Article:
இந்த பட்ஜட்டில் நல்ல திட்டங்களையும் பெரிய மாற்றங்களையும் எதிர்பார்த்த மக்களுக்கு பெரிய ஏமாற்றமே கிடைத்தது. இன்றைய பொருளாதாரதில் சலுகைகளும், இலவசங்களும் தான் பெரிய குற்றவாளியாக் இருக்கும் பொழுது அதில் பெரிய மாற்றங்கள் இல்லாது வருத்தமாக உள்ளது.

வருமான வரி உச்சவரம்பை உயர்த்தியதன் முலம் வருமானம் இழப்பு அடைந்தநிலையில் முந்தைய அரசாங்கம் போல் பல பப்ளிக் செக்டர் கம்பெனிகளின் சேர்களை விற்கவும், அந்த கம்பெனிகளை டிவிடைண்ட் கொடுக்க சொல்லி அதில் பெறும் பணத்தையும் கொண்டு வருமானத்தை சரிகட்ட எண்ணுகின்றது. அது மட்டுமின்றி ஏறிகொண்டு இருகின்ற பெட்ரோல் விலை ஈராக் பிரச்சனை அகியவைகளால் அரசாங்கம் சொல்லுகின்ற ரிபார்ம் ஒரு சோதனையாக உள்ளது. மேலும்.....

 


In the run up to the elections, the NDA government had made it amply clear that it would embrace fiscal prudence. And shy away from mindless populism if voted to power. So, when the Finance Minister, Arun Jaitley, geared up to announce his maiden budget yesterday, expectations were high. But after listening to his fiscal road map plans, there was a big disappointment. 


Despite challenging situation, the FM did stick to his predecessor's target of curtailing fiscal deficit to 4.1% of GDP for the current year. It also rolled out an ambitious road map to bring the deficit down to about 3% by FY17. However, the mode by which he plans to achieve fiscal consolidation has bemused investors and economists alike.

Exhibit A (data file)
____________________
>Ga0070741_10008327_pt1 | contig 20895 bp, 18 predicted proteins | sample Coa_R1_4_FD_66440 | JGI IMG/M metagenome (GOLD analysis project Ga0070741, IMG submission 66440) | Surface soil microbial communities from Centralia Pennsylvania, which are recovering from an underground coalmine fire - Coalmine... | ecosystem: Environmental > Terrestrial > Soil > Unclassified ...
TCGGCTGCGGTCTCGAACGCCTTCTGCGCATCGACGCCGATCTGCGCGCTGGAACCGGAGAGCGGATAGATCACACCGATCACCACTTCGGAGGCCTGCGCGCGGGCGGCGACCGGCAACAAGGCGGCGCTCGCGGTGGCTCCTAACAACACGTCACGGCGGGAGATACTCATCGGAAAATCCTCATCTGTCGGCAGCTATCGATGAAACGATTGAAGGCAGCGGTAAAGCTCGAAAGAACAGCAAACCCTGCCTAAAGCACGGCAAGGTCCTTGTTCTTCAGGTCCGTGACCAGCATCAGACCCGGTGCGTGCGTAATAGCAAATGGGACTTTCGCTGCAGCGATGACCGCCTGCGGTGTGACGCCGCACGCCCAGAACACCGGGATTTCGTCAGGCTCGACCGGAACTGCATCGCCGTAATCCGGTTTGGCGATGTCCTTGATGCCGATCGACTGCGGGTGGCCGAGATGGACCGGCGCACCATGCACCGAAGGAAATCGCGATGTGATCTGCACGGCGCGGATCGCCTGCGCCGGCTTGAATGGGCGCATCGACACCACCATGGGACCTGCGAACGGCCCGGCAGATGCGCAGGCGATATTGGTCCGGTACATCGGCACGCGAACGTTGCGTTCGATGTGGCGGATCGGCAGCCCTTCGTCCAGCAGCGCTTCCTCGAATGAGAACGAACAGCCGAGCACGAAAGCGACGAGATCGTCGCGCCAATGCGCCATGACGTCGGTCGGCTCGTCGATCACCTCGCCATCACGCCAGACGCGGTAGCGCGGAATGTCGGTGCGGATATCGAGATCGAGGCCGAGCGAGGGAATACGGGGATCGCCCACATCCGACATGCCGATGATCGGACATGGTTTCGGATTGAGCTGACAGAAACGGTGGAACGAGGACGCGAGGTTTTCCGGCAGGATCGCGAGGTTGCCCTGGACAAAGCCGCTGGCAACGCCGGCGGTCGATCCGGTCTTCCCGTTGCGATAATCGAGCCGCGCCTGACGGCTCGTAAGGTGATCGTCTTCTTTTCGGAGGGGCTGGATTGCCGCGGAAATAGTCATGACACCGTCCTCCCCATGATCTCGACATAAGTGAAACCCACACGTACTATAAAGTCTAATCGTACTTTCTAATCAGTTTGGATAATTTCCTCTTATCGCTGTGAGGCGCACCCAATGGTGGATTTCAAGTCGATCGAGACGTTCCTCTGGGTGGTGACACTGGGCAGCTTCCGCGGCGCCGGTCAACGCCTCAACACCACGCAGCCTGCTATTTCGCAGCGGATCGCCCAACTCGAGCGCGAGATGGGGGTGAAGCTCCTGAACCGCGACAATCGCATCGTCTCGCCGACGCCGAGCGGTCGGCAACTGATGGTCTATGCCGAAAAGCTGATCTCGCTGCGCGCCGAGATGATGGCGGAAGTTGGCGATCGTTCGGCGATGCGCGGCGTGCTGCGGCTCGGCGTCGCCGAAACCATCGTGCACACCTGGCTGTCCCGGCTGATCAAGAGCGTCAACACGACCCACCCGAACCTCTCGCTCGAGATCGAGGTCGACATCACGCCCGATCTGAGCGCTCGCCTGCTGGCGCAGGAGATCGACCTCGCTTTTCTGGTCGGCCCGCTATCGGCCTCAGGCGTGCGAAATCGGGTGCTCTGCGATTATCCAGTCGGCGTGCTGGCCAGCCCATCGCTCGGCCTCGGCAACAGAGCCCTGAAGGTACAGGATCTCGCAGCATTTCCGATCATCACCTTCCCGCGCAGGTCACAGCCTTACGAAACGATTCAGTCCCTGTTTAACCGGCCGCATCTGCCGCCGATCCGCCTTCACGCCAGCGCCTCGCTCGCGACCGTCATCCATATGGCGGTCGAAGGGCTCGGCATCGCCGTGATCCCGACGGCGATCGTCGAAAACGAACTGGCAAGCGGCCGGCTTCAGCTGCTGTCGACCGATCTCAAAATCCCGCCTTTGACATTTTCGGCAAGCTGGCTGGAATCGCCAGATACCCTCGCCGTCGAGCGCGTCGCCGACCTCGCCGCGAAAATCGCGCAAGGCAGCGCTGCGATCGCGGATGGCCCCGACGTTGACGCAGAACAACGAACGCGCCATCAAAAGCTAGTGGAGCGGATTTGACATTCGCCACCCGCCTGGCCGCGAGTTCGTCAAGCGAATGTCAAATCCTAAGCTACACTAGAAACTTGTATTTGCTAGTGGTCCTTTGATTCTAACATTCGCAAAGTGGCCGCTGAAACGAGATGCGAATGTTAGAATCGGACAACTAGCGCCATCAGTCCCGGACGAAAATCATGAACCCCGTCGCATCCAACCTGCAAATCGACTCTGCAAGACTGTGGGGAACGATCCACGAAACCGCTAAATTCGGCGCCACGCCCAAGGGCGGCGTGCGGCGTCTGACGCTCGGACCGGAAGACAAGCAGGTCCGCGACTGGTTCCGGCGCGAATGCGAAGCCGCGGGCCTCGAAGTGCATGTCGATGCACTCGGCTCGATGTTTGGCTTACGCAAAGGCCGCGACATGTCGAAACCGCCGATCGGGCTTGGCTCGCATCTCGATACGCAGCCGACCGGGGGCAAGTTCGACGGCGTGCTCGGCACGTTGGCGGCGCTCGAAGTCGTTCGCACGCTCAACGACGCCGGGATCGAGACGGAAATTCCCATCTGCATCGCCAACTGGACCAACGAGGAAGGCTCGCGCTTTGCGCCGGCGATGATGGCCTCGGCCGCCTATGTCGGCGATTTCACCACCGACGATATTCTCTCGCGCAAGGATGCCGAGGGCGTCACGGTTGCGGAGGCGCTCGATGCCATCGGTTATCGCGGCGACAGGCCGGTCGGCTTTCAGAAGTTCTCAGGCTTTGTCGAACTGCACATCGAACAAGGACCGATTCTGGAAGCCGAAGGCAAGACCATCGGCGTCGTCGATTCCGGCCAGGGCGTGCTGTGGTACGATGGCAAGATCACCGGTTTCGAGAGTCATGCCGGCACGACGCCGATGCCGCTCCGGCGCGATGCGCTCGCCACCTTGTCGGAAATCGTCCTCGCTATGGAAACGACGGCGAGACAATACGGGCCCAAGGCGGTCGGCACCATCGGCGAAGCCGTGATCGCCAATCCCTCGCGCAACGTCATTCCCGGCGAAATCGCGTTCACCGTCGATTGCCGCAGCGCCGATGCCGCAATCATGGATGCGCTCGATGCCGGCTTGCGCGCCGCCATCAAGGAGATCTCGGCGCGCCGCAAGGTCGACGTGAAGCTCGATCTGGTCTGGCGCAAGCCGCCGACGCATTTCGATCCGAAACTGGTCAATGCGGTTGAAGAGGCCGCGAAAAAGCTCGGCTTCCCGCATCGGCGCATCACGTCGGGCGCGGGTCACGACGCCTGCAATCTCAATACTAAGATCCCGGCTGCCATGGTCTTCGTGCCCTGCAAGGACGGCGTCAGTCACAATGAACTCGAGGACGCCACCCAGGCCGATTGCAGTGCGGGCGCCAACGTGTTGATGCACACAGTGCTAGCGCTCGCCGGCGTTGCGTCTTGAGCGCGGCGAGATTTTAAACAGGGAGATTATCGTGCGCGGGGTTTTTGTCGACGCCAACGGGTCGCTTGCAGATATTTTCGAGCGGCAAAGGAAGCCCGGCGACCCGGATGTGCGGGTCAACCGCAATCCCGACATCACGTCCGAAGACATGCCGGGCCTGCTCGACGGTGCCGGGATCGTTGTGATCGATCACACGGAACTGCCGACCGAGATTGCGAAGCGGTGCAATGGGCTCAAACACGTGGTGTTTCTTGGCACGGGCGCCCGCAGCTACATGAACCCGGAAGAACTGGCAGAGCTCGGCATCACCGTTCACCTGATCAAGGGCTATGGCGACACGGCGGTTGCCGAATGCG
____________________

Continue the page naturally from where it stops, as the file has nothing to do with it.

Quite surprisingly, like his predecessor, he too is relying on disinvestment to fund the deficit. With market conditions improving, he may well achieve his disinvestment target of Rs 434 bn for the fiscal. Another area where he is trying to mirror his predecessor to plug the fiscal gap is by milking PSUs. He is budgeting Rs 278 bn as dividends from PSUs.

So, basically rather than cutting unnecessary expenditures, he too is relying on non-tax revenues as an interim measure. Even if we assume that he is able to milk PSUs dry, divestment is a tricky issue. And thus he could well fall short of his fiscal target.

What further reaffirms our belief that his fiscal math is a pipe dream is the fact that subsidies are pegged marginally higher than last year. He has also given a tax relief to individual tax payers thereby resulting in loss of revenue. Apart from that, he has allocated higher amount to plan and non-plan expenditure than in the interim budget.

With all expenditure heads rising and revenues being axed due to tax relief measures, we believe that the fiscal road map of the government is ambitious. Or rather ambiguous should we say.

While the fiscal policy statement highlighted that the focus will be on revenue side and the tax/GDP ratio should be improved, FM has done exactly the opposite. Perhaps he is banking on tax reforms like GST and gradual deregulation of diesel to boost his finances in later years.

While rationalization of tax structure via GST can improve finances it may take some time. Also, a lot more needs to be done on the expenditure side so as to curtail subsidies. However, fertilizer and food subsidies are aimed at farmers and poorer sections of the society. Hence, it would be interesting to see whether the government is ready to bite this bullet in order to meet its fiscal targets.